Aberdeen goal hero Lewis Ferguson proves Rangers wrong

One player more than any other on the pitch last night would have grown up dreaming of scoring in a cup semi-final at Hampden with Rangers involved. Lewis Ferguson would never have believed then that when that moment came it would be to skewer the hopes that his boyhood Ibrox club had of ending seven years without major silverware.
Aberdeens Hampden matchwinner Lewis Ferguson celebrates with his manager Derek McInnes at full-time. Picture: SNS.Aberdeens Hampden matchwinner Lewis Ferguson celebrates with his manager Derek McInnes at full-time. Picture: SNS.
Aberdeens Hampden matchwinner Lewis Ferguson celebrates with his manager Derek McInnes at full-time. Picture: SNS.

The Aberdeen midfielder’s crashing header late on from a corner that settled a stodgy Betfred Cup semi-final smashed through a sense of lineage in his footballing family. The son of former Rangers midfielder Derek, pictured, and the nephew of former Ibrox captain Barry, the 19-year-old seemed to be following the blood line when he joined the club’s youth set-up as a nine-year-old... only to be released five years later. It was his subsequent development at Hamilton Accies that brought a move to Pittodrie in the summer.

“They [Rangers] said I wasn’t good enough for them so I took that on the chin and I moved on and the likes of my dad, and in particular George Cairns – head of youth at Hamilton Accies – sparked my career. George turned me into a real player and always gave me confidence when I needed it so he’s played a big part in my career so far,” said Ferguson as he basked in the biggest moment of his professional existence that came courtesy of only his second senior goal, following his ripper in the Europa League qualifiers against Burnley.

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“It was hard being told I wasn’t good enough but it happens to a lot of boys who get released at a young age and that just gave me the motivation to prove them wrong. I can’t really remember who made the decision – I was just a young boy – but my dad got a phone call.

“There’s no secret that my dad and my uncle played for Rangers and are massive Rangers fans. My brothers are Rangers fans too and half of my friends were in the wrong end today. We’ve been having banter because they are huge Rangers men and they are in the stands watching me play against them. I’m waiting on texts and phone calls from them slaughtering me. But it was good to get the goal to settle the semi-final.”

Now Ferguson is looking forward to uniting his family when the Betfred Cup final against Celtic rolls around on 2 December.

“My dad told me when I was released that that wasn’t the end of it and I had to go away and prove those people wrong who felt I wasn’t good enough,” he said. “That’s just what I’m trying to do – I’m just trying to be my best.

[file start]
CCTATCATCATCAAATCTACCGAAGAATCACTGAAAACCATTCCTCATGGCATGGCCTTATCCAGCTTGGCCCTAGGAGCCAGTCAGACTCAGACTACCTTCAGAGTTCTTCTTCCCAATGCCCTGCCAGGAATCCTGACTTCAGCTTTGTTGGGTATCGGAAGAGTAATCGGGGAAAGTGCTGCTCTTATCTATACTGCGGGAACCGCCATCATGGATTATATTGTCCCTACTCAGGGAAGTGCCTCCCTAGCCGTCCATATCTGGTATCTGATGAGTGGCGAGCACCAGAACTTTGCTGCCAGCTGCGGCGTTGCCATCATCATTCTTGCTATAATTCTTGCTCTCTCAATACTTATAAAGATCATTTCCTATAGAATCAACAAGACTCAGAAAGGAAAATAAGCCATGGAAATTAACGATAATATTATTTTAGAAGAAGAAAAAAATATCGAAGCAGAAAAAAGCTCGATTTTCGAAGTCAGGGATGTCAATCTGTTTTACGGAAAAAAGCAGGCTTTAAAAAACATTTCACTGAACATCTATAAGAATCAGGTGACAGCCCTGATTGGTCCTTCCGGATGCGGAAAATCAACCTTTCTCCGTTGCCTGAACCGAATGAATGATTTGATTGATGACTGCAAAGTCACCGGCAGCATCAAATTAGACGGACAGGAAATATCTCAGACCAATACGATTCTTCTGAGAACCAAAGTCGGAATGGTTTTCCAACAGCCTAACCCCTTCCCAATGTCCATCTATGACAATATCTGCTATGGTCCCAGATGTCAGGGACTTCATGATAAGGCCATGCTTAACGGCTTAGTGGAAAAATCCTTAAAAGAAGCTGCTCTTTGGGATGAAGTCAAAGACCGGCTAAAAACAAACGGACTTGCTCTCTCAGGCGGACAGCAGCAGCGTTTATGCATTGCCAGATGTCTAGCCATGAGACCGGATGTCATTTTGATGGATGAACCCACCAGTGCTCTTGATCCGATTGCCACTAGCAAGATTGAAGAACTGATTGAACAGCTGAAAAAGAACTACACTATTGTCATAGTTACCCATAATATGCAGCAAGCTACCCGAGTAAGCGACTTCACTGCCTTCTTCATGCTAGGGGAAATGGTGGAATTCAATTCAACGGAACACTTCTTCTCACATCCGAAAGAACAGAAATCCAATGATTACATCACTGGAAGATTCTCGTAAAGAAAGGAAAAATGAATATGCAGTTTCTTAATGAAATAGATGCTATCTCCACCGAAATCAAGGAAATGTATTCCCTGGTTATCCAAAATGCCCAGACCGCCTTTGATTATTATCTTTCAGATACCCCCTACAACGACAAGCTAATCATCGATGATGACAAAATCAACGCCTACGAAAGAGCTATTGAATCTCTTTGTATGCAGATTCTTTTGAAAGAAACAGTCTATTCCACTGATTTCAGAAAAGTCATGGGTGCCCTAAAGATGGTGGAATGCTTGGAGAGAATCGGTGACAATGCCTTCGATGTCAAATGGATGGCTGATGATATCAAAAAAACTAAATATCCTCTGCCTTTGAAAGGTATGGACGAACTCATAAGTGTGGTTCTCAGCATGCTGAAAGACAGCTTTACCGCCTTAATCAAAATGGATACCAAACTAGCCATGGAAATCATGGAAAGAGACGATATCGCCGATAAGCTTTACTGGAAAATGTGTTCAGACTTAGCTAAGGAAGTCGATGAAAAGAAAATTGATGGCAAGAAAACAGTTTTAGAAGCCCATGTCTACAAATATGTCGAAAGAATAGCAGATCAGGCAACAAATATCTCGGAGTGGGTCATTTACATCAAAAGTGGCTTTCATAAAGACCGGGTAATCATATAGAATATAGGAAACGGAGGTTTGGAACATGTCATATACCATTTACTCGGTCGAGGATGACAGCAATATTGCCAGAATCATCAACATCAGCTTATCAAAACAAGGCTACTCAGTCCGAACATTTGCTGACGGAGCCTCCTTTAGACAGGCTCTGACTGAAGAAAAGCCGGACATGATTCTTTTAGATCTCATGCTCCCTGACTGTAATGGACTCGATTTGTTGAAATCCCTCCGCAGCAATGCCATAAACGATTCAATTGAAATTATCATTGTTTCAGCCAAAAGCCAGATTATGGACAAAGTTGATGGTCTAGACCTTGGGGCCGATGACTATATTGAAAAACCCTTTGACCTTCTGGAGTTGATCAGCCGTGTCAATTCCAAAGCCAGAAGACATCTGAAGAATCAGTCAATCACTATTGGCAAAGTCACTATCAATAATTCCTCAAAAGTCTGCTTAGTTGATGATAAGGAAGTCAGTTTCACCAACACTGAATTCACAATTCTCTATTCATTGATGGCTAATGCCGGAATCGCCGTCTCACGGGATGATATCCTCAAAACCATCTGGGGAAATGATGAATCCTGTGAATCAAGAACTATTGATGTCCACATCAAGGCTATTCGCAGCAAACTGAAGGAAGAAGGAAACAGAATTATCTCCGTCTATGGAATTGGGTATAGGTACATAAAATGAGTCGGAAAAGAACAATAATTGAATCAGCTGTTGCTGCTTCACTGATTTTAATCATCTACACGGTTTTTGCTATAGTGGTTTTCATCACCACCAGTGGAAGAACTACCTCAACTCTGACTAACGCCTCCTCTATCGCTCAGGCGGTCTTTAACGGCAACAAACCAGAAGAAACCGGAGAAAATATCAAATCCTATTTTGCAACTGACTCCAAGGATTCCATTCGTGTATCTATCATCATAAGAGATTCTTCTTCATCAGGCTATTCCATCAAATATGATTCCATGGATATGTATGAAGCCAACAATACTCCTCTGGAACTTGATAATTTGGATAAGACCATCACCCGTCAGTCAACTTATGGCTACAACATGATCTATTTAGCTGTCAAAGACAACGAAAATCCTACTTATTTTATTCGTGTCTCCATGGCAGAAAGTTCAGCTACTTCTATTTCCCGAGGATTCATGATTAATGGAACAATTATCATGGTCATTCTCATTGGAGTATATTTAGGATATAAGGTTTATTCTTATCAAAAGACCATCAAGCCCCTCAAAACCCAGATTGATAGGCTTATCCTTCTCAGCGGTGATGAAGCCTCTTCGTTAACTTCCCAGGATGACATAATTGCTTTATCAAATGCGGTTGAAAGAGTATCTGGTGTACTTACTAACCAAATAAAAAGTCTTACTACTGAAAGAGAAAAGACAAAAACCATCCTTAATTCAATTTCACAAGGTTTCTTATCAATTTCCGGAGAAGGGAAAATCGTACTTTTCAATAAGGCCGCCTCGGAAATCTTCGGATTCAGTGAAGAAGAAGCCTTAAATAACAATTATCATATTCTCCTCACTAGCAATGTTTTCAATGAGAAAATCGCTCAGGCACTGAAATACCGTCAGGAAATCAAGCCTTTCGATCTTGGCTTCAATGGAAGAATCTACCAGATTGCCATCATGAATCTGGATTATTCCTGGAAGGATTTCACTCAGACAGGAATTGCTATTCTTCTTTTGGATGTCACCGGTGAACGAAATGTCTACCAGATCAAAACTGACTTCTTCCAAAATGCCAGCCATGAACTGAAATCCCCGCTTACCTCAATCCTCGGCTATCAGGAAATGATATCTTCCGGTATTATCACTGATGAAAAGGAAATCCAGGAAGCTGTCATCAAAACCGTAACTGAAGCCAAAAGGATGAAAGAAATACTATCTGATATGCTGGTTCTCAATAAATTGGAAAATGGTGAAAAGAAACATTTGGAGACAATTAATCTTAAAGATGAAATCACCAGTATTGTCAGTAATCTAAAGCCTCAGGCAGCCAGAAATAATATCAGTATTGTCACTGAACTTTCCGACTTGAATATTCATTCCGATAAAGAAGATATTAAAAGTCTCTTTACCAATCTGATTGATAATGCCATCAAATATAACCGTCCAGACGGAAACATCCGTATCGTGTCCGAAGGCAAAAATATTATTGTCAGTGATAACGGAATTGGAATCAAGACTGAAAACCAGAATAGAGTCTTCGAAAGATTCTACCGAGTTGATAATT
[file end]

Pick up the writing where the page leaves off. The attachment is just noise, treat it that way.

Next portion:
“There was a lot of talk about what side my dad would be in but he was in the Aberdeen section. He’ll always support me and I’m just delighted to put a smile on his face. There certainly won’t be any debate over who he and all my pals will be supporting in the final…”

The failure of Steven Gerrard’s side to reach that decider represents a thumping blow that James Tavernier did not attempt to downplay. A sixth straight defeat for the Ibrox club at Hampden, it allowed Aberdeen to register their first victory over one of the Glasgow big two in a neutral cup tie since a League Cup semi-final 
success over Rangers way back in October 1995.

“It’s a new team so for a lot of the boys this is their first defeat at Hampden,” said the Rangers captain. “But I can only apologise on behalf of the lads today to the fans watching the game. It’s not good enough for a Rangers team not to be in the final.

“We’re really disappointed and we’ve now got a point to prove against Kilmarnock on Wednesday.

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“Aberdeen only had one corner in the second half and to concede from it was poor.” Rangers, who hemmed Derek McInnes’ men for long periods of the second half but proved toothless without the suspended Alfredo Morelos or the cup-tied Kyle Lafferty, had 12 goal attempts but only one on target.

“We’ve got to have that cutting edge in the final third. We expect to test the keeper a bit more,” said Tavernier. “You obviously want to put the 
ball in the back of the net but we didn’t create that today.

“It’s obviously a massive miss to be without Alfredo. He is our talisman up front and scores a lot of goals and assists a lot of goals.”